The House of Representatives has approved the 2015 budget with an increase of N135.4 billion, with a hefty N2.3 billion is allocated to settle entitlements of former Presidents/Heads of State and Vice Presidents/Chiefs of General Staff.
Highlights of the approved budget showed that education will receive the lion share while N5.5 billion is for Employees Compensation Act – Employees Compensation Fund.
The House on Thursday approved a total sum of N4.493 trillion budget for the year 2015 fiscal year, up from the N4,357,960,000,000 proposed by the Executive in November 2014.
Under the N1,993,891,830,842 recurrent expenditure, Education will receive the highest allocation of N392,242,784,654 followed by Defence/MOD/Army/Air Force/Navy with N326,697,219,431 and Police formation and Commands with N303,822,224,611 while the sum of N236,975,742,847 is for Health sector.
The House committees on Appropriation and Finance had on Wednesday presented a report approving N425,425,930,000 as budget for the year.
However, the amount of N4,493,363,957,158 considered at the Committee of the Supply’ and which passed through third reading on Thursday was N67,433,759,158 higher than the one shown Wednesday’s report.
That report was presented by the chairman, committees on Appropriations and Finance, John Enoh. Analysis of the budget showed that an increase in statutory transfers from N366.280 billion to N375.616 was the main difference between Enoh’s figures and the final amount approved by the House.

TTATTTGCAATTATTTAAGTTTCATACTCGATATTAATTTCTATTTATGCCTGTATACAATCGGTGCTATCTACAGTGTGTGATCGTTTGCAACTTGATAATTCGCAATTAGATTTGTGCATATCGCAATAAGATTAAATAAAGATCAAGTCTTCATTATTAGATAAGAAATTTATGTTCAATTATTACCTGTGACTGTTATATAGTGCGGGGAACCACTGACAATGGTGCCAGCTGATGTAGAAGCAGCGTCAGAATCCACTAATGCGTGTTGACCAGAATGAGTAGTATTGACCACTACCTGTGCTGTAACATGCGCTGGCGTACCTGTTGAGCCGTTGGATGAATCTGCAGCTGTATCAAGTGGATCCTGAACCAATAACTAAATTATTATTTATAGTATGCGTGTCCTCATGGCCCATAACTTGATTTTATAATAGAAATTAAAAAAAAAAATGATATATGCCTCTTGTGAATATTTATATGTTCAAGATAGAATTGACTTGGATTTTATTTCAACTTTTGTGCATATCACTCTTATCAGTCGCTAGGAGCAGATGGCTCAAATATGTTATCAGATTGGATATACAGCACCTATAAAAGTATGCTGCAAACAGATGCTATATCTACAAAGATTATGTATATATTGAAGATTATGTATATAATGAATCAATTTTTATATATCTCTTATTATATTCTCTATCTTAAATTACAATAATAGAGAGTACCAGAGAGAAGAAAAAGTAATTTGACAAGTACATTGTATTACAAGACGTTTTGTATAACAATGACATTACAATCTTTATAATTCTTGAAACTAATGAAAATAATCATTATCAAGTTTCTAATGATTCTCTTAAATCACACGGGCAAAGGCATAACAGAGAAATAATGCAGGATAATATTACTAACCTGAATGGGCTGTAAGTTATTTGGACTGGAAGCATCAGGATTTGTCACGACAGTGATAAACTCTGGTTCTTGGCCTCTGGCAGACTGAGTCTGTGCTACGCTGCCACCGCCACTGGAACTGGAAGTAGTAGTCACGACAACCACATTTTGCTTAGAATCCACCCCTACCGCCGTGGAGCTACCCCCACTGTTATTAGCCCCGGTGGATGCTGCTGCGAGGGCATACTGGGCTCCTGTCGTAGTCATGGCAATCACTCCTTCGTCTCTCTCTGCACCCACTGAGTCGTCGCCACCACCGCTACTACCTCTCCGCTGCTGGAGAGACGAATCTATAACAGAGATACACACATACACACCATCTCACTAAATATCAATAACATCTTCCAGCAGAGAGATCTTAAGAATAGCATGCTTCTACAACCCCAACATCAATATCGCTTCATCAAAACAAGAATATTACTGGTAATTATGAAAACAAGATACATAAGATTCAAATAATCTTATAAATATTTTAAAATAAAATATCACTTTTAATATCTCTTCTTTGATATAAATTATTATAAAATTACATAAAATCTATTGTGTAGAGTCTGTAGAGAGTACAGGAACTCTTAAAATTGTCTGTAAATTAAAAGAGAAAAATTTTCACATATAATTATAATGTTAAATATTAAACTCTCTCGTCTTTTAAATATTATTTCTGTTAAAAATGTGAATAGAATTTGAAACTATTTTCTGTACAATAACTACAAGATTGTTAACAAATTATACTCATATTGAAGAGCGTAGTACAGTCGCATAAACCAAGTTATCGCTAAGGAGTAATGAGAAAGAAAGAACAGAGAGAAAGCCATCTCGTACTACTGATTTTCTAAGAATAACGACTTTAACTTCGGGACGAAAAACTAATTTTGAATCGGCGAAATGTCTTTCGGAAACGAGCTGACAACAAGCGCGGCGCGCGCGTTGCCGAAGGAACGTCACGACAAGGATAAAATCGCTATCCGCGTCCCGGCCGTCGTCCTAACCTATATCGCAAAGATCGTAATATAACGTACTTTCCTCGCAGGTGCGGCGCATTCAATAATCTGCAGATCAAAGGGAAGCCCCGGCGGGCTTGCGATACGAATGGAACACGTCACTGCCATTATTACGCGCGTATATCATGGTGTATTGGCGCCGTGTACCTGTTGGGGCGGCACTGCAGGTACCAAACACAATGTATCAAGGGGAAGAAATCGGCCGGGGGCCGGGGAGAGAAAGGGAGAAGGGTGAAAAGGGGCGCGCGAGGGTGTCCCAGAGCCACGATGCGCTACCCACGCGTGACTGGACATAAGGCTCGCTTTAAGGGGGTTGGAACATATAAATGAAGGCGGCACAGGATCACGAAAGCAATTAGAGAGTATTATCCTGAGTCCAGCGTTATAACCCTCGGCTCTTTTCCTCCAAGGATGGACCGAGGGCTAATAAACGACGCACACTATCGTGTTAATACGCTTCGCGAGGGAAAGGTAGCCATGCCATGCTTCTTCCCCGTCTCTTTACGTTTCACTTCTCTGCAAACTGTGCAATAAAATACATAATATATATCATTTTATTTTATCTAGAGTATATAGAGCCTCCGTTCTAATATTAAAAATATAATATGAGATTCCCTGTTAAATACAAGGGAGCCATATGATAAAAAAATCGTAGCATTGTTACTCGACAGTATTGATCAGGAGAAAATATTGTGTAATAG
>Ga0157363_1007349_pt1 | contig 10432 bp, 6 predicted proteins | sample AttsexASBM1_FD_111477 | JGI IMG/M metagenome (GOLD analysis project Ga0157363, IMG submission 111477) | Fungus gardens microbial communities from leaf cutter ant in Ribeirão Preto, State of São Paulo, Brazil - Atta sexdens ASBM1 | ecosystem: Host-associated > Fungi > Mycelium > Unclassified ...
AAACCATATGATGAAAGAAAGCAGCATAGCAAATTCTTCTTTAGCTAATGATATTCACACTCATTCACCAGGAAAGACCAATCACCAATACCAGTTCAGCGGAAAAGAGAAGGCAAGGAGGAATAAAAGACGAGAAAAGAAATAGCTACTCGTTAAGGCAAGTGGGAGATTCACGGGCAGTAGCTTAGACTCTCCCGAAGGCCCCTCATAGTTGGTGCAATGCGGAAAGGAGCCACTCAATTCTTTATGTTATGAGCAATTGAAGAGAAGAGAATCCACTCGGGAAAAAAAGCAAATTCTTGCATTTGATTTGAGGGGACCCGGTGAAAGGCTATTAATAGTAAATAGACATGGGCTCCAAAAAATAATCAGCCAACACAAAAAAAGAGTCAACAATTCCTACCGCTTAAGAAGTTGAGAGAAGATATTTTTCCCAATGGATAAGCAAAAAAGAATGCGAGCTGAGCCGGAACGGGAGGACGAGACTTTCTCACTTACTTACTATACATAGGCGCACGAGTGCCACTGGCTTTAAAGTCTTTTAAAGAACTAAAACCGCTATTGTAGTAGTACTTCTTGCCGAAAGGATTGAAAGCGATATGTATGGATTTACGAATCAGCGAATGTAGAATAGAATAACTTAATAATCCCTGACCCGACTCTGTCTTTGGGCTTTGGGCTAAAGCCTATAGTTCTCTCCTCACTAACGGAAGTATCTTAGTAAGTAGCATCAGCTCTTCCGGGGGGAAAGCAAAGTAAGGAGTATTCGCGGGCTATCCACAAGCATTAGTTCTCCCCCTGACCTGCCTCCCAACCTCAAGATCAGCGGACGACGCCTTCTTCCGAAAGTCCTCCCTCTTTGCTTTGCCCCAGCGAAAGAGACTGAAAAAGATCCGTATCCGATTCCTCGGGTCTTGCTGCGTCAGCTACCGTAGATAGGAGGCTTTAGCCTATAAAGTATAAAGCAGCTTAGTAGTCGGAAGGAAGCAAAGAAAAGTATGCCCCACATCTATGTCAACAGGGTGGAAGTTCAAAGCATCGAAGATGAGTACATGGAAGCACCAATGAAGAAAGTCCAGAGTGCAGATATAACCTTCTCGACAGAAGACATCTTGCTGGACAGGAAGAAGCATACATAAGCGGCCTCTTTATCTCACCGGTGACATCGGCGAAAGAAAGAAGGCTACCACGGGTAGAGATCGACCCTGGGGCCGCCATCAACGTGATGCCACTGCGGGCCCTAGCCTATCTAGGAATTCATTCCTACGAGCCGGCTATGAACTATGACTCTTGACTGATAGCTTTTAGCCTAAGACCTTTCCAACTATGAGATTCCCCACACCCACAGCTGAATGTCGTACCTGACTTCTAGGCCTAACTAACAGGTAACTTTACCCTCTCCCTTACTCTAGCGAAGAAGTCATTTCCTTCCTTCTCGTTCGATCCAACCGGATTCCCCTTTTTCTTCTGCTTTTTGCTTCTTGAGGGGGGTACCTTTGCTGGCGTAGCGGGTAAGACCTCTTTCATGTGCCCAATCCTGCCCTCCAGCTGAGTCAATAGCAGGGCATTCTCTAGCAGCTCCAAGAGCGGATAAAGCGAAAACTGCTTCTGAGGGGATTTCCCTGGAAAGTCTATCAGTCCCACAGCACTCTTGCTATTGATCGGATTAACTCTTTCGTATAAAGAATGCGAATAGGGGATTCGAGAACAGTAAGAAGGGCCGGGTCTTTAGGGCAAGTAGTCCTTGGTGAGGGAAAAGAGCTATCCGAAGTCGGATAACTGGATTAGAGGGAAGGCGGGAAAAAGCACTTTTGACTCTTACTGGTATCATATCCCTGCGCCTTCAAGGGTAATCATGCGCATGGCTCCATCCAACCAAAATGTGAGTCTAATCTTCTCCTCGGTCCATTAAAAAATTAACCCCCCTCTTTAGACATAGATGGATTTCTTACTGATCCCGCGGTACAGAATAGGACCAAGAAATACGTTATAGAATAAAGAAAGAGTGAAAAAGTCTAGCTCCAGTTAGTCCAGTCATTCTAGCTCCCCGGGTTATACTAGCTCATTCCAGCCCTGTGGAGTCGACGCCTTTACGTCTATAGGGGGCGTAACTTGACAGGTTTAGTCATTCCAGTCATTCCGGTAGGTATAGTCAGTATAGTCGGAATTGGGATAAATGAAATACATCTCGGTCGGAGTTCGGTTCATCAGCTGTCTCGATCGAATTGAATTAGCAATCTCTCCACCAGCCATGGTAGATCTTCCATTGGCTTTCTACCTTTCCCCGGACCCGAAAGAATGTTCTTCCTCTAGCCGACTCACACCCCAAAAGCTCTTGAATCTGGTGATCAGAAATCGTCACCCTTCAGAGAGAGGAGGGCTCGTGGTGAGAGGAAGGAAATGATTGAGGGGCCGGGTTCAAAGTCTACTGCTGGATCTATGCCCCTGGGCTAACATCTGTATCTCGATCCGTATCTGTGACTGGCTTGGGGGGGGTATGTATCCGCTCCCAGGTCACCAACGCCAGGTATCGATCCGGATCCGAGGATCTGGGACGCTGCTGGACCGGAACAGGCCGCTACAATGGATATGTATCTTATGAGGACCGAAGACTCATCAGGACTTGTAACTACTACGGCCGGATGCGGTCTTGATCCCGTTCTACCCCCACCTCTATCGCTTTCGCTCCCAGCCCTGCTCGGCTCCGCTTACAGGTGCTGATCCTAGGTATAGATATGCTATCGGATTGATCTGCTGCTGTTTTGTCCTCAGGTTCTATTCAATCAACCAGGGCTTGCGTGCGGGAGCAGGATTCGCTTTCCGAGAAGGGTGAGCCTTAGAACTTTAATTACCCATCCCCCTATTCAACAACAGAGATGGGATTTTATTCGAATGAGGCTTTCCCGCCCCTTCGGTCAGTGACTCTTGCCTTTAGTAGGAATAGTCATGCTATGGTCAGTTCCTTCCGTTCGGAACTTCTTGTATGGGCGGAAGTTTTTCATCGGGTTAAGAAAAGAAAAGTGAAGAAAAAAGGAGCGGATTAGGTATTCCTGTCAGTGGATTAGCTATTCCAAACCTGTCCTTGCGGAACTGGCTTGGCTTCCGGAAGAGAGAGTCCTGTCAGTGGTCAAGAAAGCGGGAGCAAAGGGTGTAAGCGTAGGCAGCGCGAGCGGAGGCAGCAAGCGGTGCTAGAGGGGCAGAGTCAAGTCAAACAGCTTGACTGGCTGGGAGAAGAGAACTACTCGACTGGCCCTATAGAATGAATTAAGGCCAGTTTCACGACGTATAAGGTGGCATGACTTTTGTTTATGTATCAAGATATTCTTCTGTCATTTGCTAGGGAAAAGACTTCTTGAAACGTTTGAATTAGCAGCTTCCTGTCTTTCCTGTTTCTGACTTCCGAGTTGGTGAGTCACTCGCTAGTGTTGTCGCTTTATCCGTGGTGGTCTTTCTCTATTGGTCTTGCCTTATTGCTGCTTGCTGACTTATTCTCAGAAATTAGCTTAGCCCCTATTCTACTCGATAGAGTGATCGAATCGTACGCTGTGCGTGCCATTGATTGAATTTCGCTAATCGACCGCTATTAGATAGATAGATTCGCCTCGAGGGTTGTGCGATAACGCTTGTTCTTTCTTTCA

Details showed that Niger Delta Development Commission’s allocation was raised from N45.780 billion to N46.720 billion; Universal Basic Education’s allocation was raised from N67.3 billion to N68.380 billion while National Assembly’s allocation was raised from N115 billion to N120 billion.
Other agencies with higher allocations for 2015 are: Public Complaint Commission, which will receive N4 billion as against N2 billion for last year and the National Human Right, which will receive N1.516 billion instead of N1.2 billion.
Further analysis also showed that the National Judicial Council Meanwhile will receive the sum of N73 billion while the Independent National Electoral Commission will receive N62 billion.
Other highlights of the approved budget are: N375.616 billion for statutory transfer; N953.620 is for debt service; N2.607 billion is for recurrent (non-debt) expenditure while the sum of N642,848,999,699 inclusive of N144.420 billion is for capital expenditure in statutory transfers.
Other highlights of the approved allocations are: Youth Development (N69,423,427,479); Office of the National Security Adviser (N62,226,771,999); Petroleum Resources (N58,293,428,177); Secretary to the Government of the Federation (N48,299,630,506); Foreign Affairs (N41,688,372,171) and Agriculture and Rural Development (N31,871,341,597).
Further breakdown also included: Science and Technology (N26,593,880,816); Works (N25,177,777,661); Information (N23,695,474,427); The Presidency (N20,085,865,120) Tourism, Culture and National Orientation (N18,118,392,153); Environment (N15,602,574,341); Trade and Investment (N10,978,094,393); and Communication Technology (while N10,597,851,549).